There are many examples of parasites that induce spectacular changes in the behaviour of their host. Flukes, for example, are thought to induce ants, their intermediate host, to move up onto blades of grass during the night and early morning. There, they firmly attach themselves to the substrate with their mandibles, and are thus consumed by grazing sheep, the fluke's final host. In contrast, uninfected ants return to their nests during the night and the cooler parts of the day. As another example, terrestrial insects parasitized by hairworms commit suicide by jumping into water, where the adult worms reproduce.
Behavioural changes like these are thought to be induced by the parasite so as to increase its transmission to the final host, but there are alternative explanations. It is possible, for example, that the hosts already behaved differently before becoming infected. Hence, infection is a consequence of different behaviour, not its cause. Increased transmission can also be called into question: the behavioural changes of the host may result in increased attacks by other non-host animals, and this would seriously decrease the probability of transmission. Increased transmission should therefore always be tested under natural conditions.
A research team from University of Amsterdam, the Netherlands, and the Federal University of Viçosa, Brazil, led by Arne Janssen, now offer evidence that behavioural changes of a host are indeed beneficial to the parasite in the field. In research supported by WOTRO, carried out in Brazil, they studied a moth, the caterpillars of which feed on leaves of the native guava tree and on an exotic eucalyptus. Small caterpillars are attacked by an insect parasitoid wasp, which then quickly inserts up to 80 eggs into it.
Inside the caterpillar host, a cruel drama takes place: the eggs of the parasitoid hatch and the larvae feed on the body fluids of the host. The caterpillar continues feeding, moving and growing like its unparasitized brothers and sisters. When the parasitoid larvae are full-grown, they emerge together through the host's skin, and start pupating nearby. Unlike many other combinations of host and parasitoid, the host remains alive but displays spectacular changes in its behaviour: it stops feeding and remains close to the parasitoid pupae. Moreover, it defends the parasitoid pupae against approaching predators with violent head-swings.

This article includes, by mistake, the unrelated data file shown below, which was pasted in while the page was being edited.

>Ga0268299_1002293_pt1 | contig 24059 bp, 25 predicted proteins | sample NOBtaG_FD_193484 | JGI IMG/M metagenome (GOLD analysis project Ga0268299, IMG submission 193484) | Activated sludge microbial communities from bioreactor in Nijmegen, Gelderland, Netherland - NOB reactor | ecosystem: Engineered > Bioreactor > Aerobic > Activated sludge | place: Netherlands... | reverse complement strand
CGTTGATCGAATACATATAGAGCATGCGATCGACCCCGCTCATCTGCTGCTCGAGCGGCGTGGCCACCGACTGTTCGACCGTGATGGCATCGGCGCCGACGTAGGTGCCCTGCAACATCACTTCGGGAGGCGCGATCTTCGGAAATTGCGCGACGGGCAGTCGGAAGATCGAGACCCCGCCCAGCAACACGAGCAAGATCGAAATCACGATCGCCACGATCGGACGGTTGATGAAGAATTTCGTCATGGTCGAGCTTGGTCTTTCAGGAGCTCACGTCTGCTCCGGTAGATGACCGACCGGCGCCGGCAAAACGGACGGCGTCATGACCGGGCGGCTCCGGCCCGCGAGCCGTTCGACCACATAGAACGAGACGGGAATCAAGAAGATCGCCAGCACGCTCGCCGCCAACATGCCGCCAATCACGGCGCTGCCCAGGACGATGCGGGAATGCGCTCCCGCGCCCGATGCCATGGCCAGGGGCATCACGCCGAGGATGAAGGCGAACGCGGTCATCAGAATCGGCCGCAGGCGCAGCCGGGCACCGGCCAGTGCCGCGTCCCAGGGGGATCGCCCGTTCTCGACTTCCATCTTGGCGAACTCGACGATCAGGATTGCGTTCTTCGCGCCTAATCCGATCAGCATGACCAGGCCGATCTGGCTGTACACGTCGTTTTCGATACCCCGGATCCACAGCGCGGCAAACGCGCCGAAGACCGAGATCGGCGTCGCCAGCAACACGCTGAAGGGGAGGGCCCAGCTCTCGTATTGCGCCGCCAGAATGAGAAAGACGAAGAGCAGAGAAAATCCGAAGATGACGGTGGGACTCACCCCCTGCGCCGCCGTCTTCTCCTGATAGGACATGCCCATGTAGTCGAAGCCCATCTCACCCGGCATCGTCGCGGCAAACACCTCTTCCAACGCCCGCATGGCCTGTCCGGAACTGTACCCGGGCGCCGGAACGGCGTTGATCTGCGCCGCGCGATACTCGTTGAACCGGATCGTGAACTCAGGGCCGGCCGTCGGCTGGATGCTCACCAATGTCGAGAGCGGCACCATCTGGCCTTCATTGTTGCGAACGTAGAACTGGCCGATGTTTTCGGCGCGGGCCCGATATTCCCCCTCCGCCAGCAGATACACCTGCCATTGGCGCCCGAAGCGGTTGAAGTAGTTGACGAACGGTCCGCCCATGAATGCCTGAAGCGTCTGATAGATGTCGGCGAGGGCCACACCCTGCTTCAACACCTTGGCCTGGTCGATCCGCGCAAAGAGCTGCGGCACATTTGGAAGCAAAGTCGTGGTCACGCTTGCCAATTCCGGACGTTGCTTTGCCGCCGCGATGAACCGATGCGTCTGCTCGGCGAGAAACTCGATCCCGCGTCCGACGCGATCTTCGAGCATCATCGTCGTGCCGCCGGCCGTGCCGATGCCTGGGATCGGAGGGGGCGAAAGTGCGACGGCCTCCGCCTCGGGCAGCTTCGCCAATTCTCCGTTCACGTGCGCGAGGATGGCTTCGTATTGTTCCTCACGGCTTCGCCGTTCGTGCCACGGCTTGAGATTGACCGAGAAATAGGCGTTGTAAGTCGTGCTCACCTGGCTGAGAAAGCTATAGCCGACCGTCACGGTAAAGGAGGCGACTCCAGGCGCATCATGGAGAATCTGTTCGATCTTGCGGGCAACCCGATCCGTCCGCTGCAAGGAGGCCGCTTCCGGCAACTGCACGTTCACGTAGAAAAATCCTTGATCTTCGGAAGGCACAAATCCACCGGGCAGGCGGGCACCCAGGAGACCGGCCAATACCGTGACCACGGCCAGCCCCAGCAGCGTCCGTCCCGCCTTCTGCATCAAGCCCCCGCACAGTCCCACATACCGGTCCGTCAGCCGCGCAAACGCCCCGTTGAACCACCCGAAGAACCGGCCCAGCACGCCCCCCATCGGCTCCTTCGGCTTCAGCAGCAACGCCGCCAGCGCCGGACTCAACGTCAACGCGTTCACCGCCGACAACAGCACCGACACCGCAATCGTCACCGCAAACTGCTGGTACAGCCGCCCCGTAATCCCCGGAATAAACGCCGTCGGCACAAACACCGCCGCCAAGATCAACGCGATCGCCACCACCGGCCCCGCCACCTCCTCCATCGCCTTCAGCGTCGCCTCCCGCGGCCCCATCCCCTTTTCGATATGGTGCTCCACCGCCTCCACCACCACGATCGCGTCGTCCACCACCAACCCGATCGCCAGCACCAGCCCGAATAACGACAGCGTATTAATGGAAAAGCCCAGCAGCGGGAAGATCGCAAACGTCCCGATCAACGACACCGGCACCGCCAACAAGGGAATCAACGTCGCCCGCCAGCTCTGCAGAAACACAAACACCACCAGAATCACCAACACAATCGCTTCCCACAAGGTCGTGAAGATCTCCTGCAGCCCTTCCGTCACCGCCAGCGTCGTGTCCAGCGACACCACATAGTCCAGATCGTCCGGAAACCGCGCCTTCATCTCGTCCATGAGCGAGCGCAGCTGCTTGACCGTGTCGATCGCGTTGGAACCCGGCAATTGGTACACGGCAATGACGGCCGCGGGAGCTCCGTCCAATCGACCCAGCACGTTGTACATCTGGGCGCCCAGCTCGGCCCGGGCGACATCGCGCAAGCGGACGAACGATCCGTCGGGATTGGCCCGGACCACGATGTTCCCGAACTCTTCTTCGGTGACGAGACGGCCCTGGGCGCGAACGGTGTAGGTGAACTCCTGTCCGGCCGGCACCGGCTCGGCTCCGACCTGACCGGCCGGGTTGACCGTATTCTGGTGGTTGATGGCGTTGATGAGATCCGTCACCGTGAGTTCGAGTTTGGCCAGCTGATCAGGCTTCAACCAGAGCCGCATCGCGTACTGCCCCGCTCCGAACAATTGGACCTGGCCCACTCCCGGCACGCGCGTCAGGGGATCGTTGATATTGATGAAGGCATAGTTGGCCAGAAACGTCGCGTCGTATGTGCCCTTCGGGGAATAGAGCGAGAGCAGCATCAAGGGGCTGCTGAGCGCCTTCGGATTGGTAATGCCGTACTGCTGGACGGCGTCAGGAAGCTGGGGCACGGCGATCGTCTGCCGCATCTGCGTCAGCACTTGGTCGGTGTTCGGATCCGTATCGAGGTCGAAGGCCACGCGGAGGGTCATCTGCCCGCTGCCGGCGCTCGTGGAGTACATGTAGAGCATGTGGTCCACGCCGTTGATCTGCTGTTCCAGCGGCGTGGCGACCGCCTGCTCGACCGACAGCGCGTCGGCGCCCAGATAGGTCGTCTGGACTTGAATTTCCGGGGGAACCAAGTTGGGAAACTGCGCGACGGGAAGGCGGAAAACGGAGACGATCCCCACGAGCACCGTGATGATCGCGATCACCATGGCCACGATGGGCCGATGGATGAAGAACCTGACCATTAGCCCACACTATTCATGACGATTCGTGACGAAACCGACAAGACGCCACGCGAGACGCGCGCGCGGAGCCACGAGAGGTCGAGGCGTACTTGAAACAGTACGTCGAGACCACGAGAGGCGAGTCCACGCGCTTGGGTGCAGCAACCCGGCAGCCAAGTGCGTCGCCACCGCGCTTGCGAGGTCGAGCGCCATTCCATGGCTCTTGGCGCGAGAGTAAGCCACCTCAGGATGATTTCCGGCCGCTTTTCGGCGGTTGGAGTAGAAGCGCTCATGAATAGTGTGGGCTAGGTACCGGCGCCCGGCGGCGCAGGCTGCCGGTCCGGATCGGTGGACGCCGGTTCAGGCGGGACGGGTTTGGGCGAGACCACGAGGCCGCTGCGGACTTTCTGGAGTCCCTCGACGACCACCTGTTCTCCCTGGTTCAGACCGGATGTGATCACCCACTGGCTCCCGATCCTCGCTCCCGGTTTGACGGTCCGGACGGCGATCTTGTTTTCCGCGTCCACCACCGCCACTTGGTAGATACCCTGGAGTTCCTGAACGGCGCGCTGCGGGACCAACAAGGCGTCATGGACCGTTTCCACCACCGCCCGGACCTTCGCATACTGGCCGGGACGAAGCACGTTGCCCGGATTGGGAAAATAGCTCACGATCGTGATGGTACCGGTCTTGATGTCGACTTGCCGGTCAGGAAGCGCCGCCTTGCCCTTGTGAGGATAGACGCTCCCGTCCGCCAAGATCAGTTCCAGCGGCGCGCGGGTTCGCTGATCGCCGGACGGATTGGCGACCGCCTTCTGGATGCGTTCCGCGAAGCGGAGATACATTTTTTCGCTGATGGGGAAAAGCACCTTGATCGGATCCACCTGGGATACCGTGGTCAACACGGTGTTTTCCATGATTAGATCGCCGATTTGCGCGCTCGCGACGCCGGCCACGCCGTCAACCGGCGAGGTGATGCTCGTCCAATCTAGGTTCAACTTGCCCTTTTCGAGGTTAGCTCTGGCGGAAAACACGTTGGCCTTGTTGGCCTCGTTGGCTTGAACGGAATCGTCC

The caterpillar dies soon after the adult parasitoids emerge from their pupae, so there can be no benefit whatsoever for the caterpillars. In contrast, unparasitized caterpillars do not show any of these behavioural changes, but continue feeding and developing into adults. The research team found that, in the field, parasitoid pupae which were guarded by caterpillars suffered half as much predation as those which had no bodyguard. Hence, the behavioural changes of the host result in increased survival of the parasitoids due to the host that acts as a bodyguard of the parasitoid pupae.
Whereas it is still unclear how the parasitoid changes the behaviour of its host, it is tempting to speculate. The research team found that one or two parasitoid larvae remained behind in the host. Perhaps these larvae affect the behaviour of the caterpillar, and sacrifice themselves for the good of their brothers and sisters.
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